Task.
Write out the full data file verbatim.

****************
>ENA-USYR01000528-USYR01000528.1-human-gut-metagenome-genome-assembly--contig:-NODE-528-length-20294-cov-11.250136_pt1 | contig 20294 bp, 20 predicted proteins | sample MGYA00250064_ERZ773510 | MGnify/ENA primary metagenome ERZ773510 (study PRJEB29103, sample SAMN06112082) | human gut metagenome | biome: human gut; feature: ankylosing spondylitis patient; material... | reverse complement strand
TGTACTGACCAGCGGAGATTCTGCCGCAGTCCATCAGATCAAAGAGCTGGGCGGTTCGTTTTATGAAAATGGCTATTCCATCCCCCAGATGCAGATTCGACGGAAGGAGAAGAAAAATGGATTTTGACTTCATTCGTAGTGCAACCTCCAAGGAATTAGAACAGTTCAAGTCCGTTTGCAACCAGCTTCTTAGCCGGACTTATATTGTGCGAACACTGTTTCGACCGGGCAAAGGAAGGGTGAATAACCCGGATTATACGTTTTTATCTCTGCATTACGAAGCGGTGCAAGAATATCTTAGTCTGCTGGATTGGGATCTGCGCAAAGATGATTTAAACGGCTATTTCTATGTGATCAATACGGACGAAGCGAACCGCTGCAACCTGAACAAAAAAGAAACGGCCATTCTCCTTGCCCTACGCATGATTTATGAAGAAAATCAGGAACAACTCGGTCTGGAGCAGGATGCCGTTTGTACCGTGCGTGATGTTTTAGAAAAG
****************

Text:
>ENA-USYR01000528-USYR01000528.1-human-gut-metagenome-genome-assembly--contig:-NODE-528-length-20294-cov-11.250136_pt1 | contig 20294 bp, 20 predicted proteins | sample MGYA00250064_ERZ773510 | MGnify/ENA primary metagenome ERZ773510 (study PRJEB29103, sample SAMN06112082) | human gut metagenome | biome: human gut; feature: ankylosing spondylitis patient; material... | reverse complement strand
TGTACTGACCAGCGGAGATTCTGCCGCAGTCCATCAGATCAAAGAGCTGGGCGGTTCGTTTTATGAAAATGGCTATTCCATCCCCCAGATGCAGATTCGACGGAAGGAGAAGAAAAATGGATTTTGACTTCATTCGTAGTGCAACCTCCAAGGAATTAGAACAGTTCAAGTCCGTTTGCAACCAGCTTCTTAGCCGGACTTATATTGTGCGAACACTGTTTCGACCGGGCAAAGGAAGGGTGAATAACCCGGATTATACGTTTTTATCTCTGCATTACGAAGCGGTGCAAGAATATCTTAGTCTGCTGGATTGGGATCTGCGCAAAGATGATTTAAACGGCTATTTCTATGTGATCAATACGGACGAAGCGAACCGCTGCAACCTGAACAAAAAAGAAACGGCCATTCTCCTTGCCCTACGCATGATTTATGAAGAAAATCAGGAACAACTCGGTCTGGAGCAGGATGCCGTTTGTACCGTGCGTGATGTTTTAGAAAAG